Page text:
where concentrations of fish would use to protect themselves from the
current, and also attack unsuspecting baitfish. I was sure to mark these
spots on the hand held Lowrance GPS I packed along so we could run directly
out to them either after drifting away or for the days to come. Those
spots where we hooked up instantly got special attention on the GPS and
we knew THOSE were the spots we would come back to. We picked up a few
Lings and Hali's but released them to try and get some larger ones, and
also not to punch out too quick on our possession limit.
releasing around a 20lb halibut the Fishmaster for the MV Marabell came
over and asked "Oh, confident are we?"
hesitation, I simply answered "Yes".
for good reason. In the next days to follow, my fishing partner, Frank
Urebeck, and I hit the GPS spot on the nuts and as soon as hitting the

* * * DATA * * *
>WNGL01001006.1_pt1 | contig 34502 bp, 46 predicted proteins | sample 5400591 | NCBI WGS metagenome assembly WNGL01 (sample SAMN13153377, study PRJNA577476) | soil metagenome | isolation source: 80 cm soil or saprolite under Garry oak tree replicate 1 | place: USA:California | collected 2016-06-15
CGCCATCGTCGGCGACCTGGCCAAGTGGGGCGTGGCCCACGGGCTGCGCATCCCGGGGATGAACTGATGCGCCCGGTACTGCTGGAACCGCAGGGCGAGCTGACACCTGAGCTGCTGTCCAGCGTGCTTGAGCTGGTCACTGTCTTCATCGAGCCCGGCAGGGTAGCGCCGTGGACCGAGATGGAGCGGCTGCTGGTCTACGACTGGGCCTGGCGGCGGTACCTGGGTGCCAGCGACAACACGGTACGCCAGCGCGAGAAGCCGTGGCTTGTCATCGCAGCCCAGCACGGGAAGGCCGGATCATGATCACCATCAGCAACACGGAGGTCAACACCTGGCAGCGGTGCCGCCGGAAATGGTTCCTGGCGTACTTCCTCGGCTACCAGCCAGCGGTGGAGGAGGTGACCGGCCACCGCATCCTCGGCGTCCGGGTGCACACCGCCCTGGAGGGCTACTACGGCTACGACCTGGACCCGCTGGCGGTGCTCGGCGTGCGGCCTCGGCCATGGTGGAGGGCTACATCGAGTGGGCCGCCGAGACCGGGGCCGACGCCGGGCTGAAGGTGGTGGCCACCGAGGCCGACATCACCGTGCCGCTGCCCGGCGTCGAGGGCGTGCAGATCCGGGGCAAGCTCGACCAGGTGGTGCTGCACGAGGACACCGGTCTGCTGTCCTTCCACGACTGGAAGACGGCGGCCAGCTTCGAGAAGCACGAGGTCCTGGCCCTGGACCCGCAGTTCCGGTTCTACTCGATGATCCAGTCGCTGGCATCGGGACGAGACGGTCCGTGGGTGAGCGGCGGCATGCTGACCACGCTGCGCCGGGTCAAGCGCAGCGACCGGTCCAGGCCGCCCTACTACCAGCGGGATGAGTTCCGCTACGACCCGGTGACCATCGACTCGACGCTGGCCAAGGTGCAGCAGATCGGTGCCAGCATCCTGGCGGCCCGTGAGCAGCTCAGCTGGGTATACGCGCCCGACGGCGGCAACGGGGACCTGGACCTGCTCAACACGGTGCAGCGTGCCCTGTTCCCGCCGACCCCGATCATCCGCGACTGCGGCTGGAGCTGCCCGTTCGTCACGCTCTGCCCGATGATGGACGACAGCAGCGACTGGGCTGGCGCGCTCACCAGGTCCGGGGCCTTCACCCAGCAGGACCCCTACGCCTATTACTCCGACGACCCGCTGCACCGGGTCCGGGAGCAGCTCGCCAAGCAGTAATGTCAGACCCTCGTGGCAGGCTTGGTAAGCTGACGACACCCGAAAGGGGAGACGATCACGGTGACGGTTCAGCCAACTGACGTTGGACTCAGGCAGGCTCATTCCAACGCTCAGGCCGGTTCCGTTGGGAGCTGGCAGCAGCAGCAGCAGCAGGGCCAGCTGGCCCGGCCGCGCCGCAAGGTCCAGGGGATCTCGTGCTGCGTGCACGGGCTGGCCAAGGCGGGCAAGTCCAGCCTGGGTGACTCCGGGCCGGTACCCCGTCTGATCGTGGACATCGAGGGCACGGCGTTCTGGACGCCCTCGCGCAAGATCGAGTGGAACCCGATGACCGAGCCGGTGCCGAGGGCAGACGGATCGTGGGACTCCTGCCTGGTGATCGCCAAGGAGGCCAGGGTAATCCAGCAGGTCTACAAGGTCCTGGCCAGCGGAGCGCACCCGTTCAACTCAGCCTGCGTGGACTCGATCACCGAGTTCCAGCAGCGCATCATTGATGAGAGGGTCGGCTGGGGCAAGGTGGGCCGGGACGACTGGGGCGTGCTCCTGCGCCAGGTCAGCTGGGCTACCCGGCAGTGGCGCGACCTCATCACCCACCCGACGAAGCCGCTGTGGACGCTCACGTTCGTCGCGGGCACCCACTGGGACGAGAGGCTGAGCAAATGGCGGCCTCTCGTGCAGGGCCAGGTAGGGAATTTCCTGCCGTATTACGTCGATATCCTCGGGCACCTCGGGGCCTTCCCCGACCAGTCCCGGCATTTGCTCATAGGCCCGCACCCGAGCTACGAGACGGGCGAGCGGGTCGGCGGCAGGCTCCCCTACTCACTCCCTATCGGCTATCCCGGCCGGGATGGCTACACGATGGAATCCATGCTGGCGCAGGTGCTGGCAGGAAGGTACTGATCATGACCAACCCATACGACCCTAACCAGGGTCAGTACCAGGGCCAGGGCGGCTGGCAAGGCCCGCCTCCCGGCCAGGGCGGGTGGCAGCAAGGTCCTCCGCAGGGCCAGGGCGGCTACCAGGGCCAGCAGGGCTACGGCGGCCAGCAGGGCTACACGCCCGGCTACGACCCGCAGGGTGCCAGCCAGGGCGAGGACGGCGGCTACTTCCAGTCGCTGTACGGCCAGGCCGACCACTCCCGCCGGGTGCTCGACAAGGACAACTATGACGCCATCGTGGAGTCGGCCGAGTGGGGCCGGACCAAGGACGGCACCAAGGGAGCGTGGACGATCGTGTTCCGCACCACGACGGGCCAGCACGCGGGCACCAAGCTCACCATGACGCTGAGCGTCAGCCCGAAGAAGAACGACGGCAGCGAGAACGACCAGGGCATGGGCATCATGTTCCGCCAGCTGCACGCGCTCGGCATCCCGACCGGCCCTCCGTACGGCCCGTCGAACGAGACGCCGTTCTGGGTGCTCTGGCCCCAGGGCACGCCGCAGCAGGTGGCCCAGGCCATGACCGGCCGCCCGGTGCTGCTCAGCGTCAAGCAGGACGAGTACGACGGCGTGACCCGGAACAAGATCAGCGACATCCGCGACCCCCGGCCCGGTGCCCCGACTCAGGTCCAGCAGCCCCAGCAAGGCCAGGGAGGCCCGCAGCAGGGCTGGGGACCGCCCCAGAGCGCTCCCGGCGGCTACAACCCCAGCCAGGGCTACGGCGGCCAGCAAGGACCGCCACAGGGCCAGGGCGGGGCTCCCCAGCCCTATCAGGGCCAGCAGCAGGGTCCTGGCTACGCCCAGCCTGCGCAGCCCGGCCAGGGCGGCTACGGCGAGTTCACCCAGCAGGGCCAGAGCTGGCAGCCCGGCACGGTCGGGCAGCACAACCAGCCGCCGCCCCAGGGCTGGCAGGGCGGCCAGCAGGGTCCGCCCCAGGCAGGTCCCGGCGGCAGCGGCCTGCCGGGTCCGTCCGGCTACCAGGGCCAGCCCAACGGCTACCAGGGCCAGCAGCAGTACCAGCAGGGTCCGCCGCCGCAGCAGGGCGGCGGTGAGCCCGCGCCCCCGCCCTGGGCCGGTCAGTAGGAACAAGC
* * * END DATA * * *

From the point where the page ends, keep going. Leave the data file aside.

bottom (300ft) we both doubled up on nice Lings and Halibut. Average Lings
were going 15lbs with several over 20lbs, a few over 30lbs and we did
have one on the boat over 40lbs. The average Halibut was also probably
15lbs, but most of those kept were in the 20 - 25lb range. Some of the
other boats in our group did manage some nicer halibut with 3 being caught
over 60lbs and a very nice fish estimated to be 80lbs was lost at another
a good 6 hours of fishing and marking our spots we retreated back to the
Princess for a four course meal prepared by none other than "Cookie",
our Fishmaster. The regular chef was due in the next day. This is no buffet
style or fast food. We're talking first class all the way. We started